Blimey. A new poll asks: "Do you believe that Barack Obama was born in the United States of America or not?"
Just 42% of Republican respondents answer "Yes". 28% say "No" and 30% "Aren’t Sure".
As Dave Weigel points out, this is the GOP equivalent of an infamous poll in 2007 which reported that 35% of Democrats suspected that George W Bush knew about the 9/11 attacks in advance.
Enquiring minds want to know, mind you, how many people think Obama was born in Kenya/Indonesia/Wherever and think Dick Cheney blew up the World Trade Center?
I really don’t know how one deals with this sort of nuttiness. But I suspect ignoring them may prove more profitable than wasting time denunking the nonsense spouted by people who won’t be satisfied, regardless of the absurdity of their claims. As Julian Sanchez argues:
Mainstream outlets may want to reconsider the point at which it’s worth taking up and debunking these sorts of fringe ideas, even at the risk of giving them undeserved exposure. The pattern we’re seeing in the new media environment is that these conspiracy theories end up getting pretty wide exposure anyway, but only taken up by real journalists once there’s a core group who can’t be disabused of their false beliefs without fairly serious threat to their self images, which is the worst of both worlds. The kooky ideas don’t end up being contained by major media’s refusal to take note of them, and the debunking is less effective when they do.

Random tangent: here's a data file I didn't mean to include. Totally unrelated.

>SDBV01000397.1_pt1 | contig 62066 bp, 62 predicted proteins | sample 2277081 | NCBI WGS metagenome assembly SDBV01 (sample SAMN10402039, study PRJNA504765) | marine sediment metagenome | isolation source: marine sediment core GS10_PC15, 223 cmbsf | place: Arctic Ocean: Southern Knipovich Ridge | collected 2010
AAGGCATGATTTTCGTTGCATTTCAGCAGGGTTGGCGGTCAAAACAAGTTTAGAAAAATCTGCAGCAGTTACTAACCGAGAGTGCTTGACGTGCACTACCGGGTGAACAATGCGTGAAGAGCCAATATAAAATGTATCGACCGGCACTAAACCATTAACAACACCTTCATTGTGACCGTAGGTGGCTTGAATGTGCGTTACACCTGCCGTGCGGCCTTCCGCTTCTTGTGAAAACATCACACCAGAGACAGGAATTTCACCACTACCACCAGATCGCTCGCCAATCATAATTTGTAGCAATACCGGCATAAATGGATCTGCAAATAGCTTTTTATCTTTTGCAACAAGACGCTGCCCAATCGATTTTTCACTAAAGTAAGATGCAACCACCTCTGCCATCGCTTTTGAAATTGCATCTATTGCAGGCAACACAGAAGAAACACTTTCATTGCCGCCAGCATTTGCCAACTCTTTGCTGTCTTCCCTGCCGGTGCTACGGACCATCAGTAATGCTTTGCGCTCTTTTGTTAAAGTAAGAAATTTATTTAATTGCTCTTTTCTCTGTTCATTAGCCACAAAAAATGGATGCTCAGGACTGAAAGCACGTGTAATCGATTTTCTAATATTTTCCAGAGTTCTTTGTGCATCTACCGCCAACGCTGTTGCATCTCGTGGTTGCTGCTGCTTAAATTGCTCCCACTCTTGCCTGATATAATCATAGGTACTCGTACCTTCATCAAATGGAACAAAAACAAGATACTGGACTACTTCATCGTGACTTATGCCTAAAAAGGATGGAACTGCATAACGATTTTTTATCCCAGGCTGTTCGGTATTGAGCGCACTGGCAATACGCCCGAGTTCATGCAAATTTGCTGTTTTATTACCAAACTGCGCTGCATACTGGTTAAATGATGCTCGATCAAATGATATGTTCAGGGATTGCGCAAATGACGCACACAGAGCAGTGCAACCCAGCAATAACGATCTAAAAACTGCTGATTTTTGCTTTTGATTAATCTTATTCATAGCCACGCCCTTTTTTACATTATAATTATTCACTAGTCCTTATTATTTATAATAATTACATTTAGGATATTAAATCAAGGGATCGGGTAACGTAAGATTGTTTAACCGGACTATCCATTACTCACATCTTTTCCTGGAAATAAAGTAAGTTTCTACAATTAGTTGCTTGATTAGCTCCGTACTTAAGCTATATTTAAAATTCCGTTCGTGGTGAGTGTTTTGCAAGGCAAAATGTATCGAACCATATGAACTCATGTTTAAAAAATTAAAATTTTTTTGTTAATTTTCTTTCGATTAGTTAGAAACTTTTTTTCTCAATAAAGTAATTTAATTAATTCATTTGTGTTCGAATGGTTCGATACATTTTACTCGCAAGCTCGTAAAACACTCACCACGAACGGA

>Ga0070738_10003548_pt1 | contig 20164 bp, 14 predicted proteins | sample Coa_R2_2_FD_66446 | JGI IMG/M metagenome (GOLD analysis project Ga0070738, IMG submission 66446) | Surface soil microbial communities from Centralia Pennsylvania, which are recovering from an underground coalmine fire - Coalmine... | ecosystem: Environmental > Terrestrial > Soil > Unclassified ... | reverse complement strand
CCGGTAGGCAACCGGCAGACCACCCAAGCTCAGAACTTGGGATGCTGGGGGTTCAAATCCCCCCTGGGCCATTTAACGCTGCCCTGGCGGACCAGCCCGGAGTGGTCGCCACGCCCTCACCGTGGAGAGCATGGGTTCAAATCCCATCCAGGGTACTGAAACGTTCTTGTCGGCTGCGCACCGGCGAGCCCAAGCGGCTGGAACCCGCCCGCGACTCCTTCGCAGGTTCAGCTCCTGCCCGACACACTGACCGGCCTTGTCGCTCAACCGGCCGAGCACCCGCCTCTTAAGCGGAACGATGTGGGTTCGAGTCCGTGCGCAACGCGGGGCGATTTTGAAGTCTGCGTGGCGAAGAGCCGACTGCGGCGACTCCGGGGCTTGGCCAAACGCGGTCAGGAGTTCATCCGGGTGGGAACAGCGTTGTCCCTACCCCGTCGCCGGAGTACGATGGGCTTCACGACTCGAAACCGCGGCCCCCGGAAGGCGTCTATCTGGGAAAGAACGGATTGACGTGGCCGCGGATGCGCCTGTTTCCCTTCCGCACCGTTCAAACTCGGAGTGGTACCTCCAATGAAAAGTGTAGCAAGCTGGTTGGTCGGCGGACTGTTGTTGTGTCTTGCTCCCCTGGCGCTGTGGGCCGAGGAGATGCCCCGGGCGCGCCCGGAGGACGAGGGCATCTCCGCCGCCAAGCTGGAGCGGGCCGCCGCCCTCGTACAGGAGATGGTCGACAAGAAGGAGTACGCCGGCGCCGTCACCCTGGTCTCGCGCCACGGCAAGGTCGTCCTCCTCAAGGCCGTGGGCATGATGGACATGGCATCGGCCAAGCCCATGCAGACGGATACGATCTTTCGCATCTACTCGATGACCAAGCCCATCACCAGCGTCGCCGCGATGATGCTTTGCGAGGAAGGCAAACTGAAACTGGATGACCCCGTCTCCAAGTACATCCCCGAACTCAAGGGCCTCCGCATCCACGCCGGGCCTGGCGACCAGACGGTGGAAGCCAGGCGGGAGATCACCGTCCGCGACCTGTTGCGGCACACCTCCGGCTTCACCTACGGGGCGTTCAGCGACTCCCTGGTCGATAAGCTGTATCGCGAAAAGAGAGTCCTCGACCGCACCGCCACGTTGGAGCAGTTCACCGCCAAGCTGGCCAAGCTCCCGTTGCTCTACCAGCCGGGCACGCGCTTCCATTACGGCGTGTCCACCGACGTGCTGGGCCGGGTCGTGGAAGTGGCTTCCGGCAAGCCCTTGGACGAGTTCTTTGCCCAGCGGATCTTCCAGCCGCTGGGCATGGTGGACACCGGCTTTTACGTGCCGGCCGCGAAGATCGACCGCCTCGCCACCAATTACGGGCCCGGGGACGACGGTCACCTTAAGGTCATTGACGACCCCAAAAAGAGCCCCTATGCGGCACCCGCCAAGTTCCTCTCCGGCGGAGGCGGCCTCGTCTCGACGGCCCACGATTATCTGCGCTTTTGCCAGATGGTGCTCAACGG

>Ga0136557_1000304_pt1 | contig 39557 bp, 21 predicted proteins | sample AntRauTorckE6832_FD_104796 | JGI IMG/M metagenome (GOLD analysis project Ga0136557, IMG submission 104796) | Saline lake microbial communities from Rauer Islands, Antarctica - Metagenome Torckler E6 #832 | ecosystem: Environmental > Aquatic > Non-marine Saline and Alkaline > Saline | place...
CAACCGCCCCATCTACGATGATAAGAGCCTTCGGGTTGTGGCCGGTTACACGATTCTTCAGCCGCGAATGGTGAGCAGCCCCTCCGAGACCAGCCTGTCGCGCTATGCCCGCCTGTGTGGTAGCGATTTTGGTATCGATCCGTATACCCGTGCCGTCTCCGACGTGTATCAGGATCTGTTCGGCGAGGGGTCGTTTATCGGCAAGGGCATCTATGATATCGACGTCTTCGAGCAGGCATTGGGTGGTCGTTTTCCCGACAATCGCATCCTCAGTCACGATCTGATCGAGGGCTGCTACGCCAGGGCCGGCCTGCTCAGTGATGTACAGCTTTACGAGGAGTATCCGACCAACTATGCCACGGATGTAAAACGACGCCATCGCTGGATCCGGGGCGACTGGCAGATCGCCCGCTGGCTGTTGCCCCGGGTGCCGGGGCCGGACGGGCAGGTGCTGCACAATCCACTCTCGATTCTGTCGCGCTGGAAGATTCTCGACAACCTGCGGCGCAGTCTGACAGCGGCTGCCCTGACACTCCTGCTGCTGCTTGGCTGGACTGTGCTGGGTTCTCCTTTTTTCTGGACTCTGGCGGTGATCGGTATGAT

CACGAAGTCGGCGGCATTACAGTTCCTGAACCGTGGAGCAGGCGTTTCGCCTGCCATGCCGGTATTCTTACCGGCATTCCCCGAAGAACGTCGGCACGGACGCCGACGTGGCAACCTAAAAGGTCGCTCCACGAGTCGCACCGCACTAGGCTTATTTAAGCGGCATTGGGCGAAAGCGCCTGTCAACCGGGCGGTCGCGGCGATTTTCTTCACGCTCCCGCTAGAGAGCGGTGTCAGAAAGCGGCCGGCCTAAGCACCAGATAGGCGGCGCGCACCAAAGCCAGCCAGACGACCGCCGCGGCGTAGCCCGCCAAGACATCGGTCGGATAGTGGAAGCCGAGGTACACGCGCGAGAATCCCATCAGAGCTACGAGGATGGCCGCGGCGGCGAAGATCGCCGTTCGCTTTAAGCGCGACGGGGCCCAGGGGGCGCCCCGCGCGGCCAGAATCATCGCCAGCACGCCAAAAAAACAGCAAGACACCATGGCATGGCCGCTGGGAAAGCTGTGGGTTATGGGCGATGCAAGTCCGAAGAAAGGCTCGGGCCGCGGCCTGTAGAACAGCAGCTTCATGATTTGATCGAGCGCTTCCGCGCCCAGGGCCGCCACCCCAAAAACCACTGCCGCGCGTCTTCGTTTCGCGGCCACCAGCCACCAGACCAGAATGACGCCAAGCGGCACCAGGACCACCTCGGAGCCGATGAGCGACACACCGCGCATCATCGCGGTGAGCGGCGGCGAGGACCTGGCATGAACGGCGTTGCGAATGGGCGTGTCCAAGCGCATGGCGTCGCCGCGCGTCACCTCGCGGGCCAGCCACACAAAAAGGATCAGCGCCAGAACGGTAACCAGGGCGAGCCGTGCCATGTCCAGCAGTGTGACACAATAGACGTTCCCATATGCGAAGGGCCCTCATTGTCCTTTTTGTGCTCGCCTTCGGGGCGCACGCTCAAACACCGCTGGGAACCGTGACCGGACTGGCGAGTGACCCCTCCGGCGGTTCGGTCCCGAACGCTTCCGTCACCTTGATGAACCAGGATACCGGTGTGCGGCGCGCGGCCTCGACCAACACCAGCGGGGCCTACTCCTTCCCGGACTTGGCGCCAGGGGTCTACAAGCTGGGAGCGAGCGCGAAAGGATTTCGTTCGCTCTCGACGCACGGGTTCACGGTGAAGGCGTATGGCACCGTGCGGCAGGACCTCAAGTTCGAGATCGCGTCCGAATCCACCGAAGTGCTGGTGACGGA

More Spectator for less. Stay informed leading up to the EU referendum and in the aftermath. Subscribe and receive 15 issues delivered for just £15, with full web and app access. Join us.